That’s not a USB they’re smoking. It’s a JUUL

Bryson Hall | PNN contributor

If you’ve seen someone on campus smoking what looks like a USB drive, it isn’t what it looks like.

They’re probably smoking the JUUL, a smaller more portable variety of e-cigarette.

Although the typical e-cig runs of off juice, the JUUL takes pods, which means it is not designed to leak. The JUUL is significantly smaller, and can be charged through a USB charger.

“The JUULS are extremely popular,” said Victor Joyner, the manager of the Sheetz off Charles Boulevard near ECU. “It wasn’t my decision to carry the JUUL in the store. That is part of the corporate plan. I’m glad we do, though, because we sell a lot.”

While the JUUL does come with obvious advantages, the device isn’t perfect.

“The only difference between Juuling and vaping is the cloud difference. If you’re doing it just for the taste and the nicotine, then Juuling is the way to go, but if you’re one of those people that care about clouds, then you should use e-cigs,” said freshman and JUUL user Chase Faircloth.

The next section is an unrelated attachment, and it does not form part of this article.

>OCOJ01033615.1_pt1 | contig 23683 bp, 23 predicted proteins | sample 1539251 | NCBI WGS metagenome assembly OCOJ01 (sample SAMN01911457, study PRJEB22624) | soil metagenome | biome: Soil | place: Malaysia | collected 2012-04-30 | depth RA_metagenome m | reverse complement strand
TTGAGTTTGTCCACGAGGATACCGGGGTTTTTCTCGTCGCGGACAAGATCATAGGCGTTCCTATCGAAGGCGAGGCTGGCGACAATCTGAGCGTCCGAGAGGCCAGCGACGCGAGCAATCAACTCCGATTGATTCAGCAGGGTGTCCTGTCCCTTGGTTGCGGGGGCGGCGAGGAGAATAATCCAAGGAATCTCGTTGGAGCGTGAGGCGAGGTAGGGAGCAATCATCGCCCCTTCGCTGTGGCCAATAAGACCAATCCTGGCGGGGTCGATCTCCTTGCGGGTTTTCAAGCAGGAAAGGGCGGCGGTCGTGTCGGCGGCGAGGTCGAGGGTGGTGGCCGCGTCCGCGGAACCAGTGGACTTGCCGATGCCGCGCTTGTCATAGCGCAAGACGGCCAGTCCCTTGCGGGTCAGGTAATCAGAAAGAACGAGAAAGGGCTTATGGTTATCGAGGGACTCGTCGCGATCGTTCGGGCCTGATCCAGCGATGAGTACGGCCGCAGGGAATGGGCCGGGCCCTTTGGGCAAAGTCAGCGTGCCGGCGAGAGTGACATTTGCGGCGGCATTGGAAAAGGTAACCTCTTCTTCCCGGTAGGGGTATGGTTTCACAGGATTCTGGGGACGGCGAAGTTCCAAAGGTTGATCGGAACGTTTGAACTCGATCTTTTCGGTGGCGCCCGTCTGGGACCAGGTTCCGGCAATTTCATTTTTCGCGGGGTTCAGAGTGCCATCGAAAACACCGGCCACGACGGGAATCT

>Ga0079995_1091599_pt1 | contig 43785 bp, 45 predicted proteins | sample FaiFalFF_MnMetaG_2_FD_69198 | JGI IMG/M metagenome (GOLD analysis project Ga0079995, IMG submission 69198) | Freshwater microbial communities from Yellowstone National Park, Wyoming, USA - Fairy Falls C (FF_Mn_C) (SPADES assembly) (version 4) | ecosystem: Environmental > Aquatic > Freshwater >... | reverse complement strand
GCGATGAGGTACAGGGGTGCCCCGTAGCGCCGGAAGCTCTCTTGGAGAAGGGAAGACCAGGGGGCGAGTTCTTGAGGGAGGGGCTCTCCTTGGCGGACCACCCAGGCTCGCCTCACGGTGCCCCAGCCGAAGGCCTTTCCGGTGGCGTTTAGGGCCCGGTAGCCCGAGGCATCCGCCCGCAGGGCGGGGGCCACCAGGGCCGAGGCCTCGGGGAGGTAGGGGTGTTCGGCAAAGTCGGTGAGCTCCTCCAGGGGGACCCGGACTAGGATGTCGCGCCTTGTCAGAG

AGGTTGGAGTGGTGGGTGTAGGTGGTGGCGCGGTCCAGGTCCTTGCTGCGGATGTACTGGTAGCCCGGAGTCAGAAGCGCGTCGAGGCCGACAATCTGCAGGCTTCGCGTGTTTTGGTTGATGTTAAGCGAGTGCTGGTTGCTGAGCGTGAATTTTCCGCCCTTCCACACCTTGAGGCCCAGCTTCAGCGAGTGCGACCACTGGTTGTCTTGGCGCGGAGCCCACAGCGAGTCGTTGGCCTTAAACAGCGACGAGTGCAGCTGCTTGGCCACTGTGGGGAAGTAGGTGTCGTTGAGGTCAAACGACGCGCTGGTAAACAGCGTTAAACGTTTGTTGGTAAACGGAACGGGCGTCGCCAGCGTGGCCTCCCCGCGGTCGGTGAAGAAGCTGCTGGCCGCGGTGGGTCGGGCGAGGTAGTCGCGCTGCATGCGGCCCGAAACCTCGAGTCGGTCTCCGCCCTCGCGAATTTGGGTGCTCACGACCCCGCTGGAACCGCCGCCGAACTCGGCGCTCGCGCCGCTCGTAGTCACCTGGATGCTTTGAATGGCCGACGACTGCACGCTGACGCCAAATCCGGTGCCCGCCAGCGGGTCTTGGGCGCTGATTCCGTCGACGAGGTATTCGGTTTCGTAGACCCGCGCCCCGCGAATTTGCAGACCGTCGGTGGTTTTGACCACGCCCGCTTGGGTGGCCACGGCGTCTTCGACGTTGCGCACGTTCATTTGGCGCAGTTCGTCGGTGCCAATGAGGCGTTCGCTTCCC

“When you exhale with an e-cig, there’s a lot of smoke, and some people care about that,” he said.

While there is less smoke with a JUUL, there is more nicotine per hit. The JUUL is designed to create the same blood-nicotine level per hit as one would get with a tobacco cigarette. This is substantially more than the average e-cig.

One similarity traditional e-cigarettes and JUULS have is the price.

“Mine was $35. A regular e-cig is also $30, but most people have nicer models that run between $60 and $200. You can buy the base model of both for about the same price though,” Faircloth said.

Those who invest extra money in traditional e-cigs care about the “cloud factor,” at least according to Faircloth.

“I think e-cigs are already dying out now. The people that care about smoke can do it, but people that just do it for the nicotine or just want to be cool probably just do Juuls,” said Faircloth. “It’s just easier to have on and it doesn’t leak as much as e-cigs.”

Hall produced this story for his fall 2017 Media Writing & Reporting class.